"build_snapshot" : false,
    "lucene_version" : "6.6.1"
  },
  "tagline" : "You Know, for Search"
}

Also it’s good to check by running docker ps as well.

docker ps
CONTAINER ID        IMAGE               COMMAND                  CREATED             STATUS              PORTS                                                                                                      NAMES
cd3d675b54ed        cassandra:3.11      "docker-entrypoint.s…"   17 seconds ago      Up 2 seconds        0.0.0.0:7000-7001->7000-7001/tcp, 0.0.0.0:7199->7199/tcp, 0.0.0.0:9042->9042/tcp, 0.0.0.0:9160->9160/tcp   jg-cassandra
479e743a4b25        elasticsearch:5.6   "/docker-entrypoint.…"   2 days ago          Up 13 minutes       0.0.0.0:9200->9200/tcp, 0.0.0.0:9300->9300/tcp

Download JanusGraph 0.2.0

Here’s the JanusGraph release page. Download the janusgraph-0.2.0-hadoop2.zip file, download it directly using this link.

Configuring JanusGraph

The JanusGraph distribution has the benefit of providing us with sensible default settings. The only things we’re going to need to change are increasing the timeout for scripts and enabling the JanusGraph graph manager. Luckily a configuration file already exists with the necessary settings for the JanusGraph graph manager. We simply need to pass the file path as a parameter when we start the server. If you haven’t already, unzip the janusgraph zip file and change your directory to janusgraph-0.2.0-hadoop2. For increasing the timeout, you can either run the sed command below or open the conf/gremlin-server/gremlin-server-configuration.yaml file with an editor and change the scriptEvaluationTimeout value from 30000 to 180000.

unzip janusgraph-0.2.0-hadoop2.zip;
cd janusgraph-0.2.0-hadoop2;
sed -i "s/scriptEvaluationTimeout.*/scriptEvaluationTimeout: 180000/" conf/gremlin-server/gremlin-server-configuration.yaml;
./bin/gremlin-server.sh conf/gremlin-server/gremlin-server-configuration.yaml

*Note if don’t specify the gremlin-server-configuration.yaml file after gremlin-server.sh it instead loads the conf/gremlin-server/gremlin-server.yaml by default. The default configuration file still defaults to using local Cassandra and Elasticsearch instances, but will not dynamically support running multiple graph databases on a single JanusGraph Server.

Connect to the JanusGraph Server

In a new window start up a Gremlin Console

./bin/gremlin.sh

Then you’ll want to connect to the JanusGraph server and tell the console to send all commands to the remote server

gremlin> :remote connect tinkerpop.server conf/remote.yaml session
==>Configured localhost/127.0.0.1:8182-[876749ea-af2e-491c-bb28-406a850d1525]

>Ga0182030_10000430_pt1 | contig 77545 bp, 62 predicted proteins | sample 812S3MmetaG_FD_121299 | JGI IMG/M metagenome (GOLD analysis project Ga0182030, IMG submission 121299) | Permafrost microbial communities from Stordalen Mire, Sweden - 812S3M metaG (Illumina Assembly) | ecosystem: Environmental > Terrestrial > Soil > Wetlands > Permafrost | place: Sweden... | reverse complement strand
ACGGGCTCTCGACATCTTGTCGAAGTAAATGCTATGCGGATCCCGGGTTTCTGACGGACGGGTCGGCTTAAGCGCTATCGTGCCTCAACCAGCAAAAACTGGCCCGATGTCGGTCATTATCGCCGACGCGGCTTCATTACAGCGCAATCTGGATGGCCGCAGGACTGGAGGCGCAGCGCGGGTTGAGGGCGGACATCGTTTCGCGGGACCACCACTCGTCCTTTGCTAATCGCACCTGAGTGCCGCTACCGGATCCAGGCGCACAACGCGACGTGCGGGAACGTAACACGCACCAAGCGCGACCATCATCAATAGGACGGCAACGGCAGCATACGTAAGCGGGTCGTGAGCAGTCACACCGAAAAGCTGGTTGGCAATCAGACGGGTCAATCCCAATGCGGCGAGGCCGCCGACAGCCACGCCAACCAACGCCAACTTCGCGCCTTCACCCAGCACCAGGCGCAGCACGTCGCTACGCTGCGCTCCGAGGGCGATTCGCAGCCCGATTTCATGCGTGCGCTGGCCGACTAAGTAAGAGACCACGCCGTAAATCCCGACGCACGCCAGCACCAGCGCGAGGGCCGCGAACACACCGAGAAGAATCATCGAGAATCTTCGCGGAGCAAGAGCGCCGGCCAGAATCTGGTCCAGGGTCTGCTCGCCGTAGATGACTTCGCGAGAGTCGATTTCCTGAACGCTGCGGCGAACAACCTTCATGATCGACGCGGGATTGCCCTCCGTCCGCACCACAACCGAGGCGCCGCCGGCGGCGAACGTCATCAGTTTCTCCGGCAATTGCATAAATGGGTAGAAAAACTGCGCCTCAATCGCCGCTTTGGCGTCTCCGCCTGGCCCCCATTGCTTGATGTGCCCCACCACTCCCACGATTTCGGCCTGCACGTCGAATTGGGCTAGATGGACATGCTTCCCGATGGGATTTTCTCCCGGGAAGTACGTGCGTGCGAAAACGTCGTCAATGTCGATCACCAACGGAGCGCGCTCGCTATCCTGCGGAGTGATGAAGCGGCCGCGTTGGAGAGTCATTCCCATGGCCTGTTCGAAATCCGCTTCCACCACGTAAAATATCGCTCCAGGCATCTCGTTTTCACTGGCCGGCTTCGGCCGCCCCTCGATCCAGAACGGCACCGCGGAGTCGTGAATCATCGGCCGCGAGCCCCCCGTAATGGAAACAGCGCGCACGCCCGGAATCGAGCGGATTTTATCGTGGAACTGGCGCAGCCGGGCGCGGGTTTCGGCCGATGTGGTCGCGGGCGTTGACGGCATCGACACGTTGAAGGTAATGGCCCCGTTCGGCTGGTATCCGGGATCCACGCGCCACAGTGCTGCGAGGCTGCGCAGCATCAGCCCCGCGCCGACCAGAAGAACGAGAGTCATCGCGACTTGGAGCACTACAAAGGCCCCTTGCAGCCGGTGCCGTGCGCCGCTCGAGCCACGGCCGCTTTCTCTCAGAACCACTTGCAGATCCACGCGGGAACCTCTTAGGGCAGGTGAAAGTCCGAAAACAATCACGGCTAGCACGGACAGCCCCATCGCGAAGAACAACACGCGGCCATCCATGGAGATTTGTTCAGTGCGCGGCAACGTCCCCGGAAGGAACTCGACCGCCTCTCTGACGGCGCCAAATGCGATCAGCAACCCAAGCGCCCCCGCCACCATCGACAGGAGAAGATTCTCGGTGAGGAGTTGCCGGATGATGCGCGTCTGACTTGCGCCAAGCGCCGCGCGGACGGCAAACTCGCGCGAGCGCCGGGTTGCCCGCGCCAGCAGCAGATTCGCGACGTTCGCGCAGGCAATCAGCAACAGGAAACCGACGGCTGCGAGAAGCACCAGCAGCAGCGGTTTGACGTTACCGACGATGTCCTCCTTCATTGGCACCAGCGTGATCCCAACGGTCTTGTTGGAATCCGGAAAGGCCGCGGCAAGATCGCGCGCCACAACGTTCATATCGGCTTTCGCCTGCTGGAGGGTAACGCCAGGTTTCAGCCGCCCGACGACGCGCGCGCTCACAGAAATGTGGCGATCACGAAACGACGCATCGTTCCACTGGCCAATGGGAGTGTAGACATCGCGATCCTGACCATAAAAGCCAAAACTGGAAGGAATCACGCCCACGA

gremlin> :remote console
==>All scripts will now be sent to Gremlin Server - [localhost/127.0.0.1:8182]-[876749ea-af2e-491c-bb28-406a850d1525] - type ':remote console' to return to local mode

Load Some Test Data For Your JanusGraph Deployment

I really like the airport route data set from my colleague Kelvin Lawrence’s book Practical Gremlin. You can download the GraphML file here. If you want to copy and paste the commands below without updating the file path save it to /tmp/.
First connect to the JanusGraph server with a session in a Gremlin Console as we did previously and set up the remote console. Run the commands in the example below to create a template for a database named airroutes. Then we’ll import the air-routes.graphml file we downloaded into our airroutes database and commit the transaction. The import can sometimes take more than 30 seconds, which is why we upped value for scriptEvaluationTimeout.

gremlin> map = new HashMap<String, Object>();
gremlin> map.put("storage.backend", "cassandrathrift");
gremlin> map.put("storage.hostname", "127.0.0.1");
gremlin> map.put("graph.graphname", "airroutes");
gremlin> ConfiguredGraphFactory.createConfiguration(new MapConfiguration(map));

gremlin> graph=ConfiguredGraphFactory.open("airroutes");

gremlin> graph.io(graphml()).readGraph('/tmp/air-routes.graphml');

gremlin> graph.tx().commit();

gremlin> g=graph.traversal();
gremlin> :set max-iteration 1000 

Verify the Test Data on Your JanusGraph Deployment

To get a list of graphs we have created use the command below:

gremlin> ConfiguredGraphFactory.getGraphNames()
==>airroutes

We’re going to define the connection to our airroutes database as graph and then setup a traversal as g based off of the graph variable. We’re ending with a query that shows us paths from SFO to JFK airports with 1 layover. SFO is set as the departure_airport variable and JFK is set to arrival_airport to make the script more reusable.

gremlin> graph = ConfiguredGraphFactory.open('airroutes')
==>standardjanusgraph[cassandrathrift:[127.0.0.1]]
gremlin> g = graph.traversal()
==>graphtraversalsource[standardjanusgraph[cassandrathrift:[127.0.0.1]], standard]
gremlin> g.V().values('code').count()
==>3619
gremlin> departure_airport="SFO"
==>SFO
gremlin> arrival_airport="JFK"
==>JFK
gremlin> g.V().has('code', departure_airport).repeat(out('route').simplePath()).times(2).has('code', arrival_airport).path().by('code').limit(5)
==>[SFO, ATL, JFK]
==>[SFO, DFW, JFK]
==>[SFO, DCA, JFK]
==>[SFO, TPA, JFK]
==>[SFO, LGB, JFK]

One thing you’ll notice is that it might take a few seconds for some of the Gremlin queries to run. The gremlin console has some built-in caching so subsequent runs of queries will generally be quicker. But now we’ve got a basic working deployment of JanusGraph to build on! In part 2 of this blog series, we’ll cover adding indexes to speed up our queries. And in part 3, we will access our graph database with a simple front-end application for visualization of the data.

JanusGraph Post Series – Chris Hupman

Learn more about JanusGraph

8 comments on"Getting started with JanusGraph, Part 1 – Deployment"

  1. Rajesh.Kartha May 29, 2018

    Thank you Chris! I found this really useful and am looking forward to the Part 2 and 3 in this series.

  2. I am looking forward to the part 2 and 3. Are they out yet?

  3. Chris_Hupman July 03, 2018

    I’m currently working on editing part 2 down to a reasonable size and hope to have it out soon.

  4. Is it possible to have another that will show how to handle much larger GraphMl files, please?

    • Chris_Hupman July 16, 2018

      I’m not currently working on anything regarding large GraphMl files, but I am working on a post with some generic JanusGraph tips that has a groovy script for importing CSV files that batches the commits to allow for large files.

  5. Chris_Hupman July 13, 2018

    Sorry for the wait. Part 2 is out. Also JanusGraph 0.2.1 was released today https://github.com/JanusGraph/janusgraph/releases/tag/v0.2.1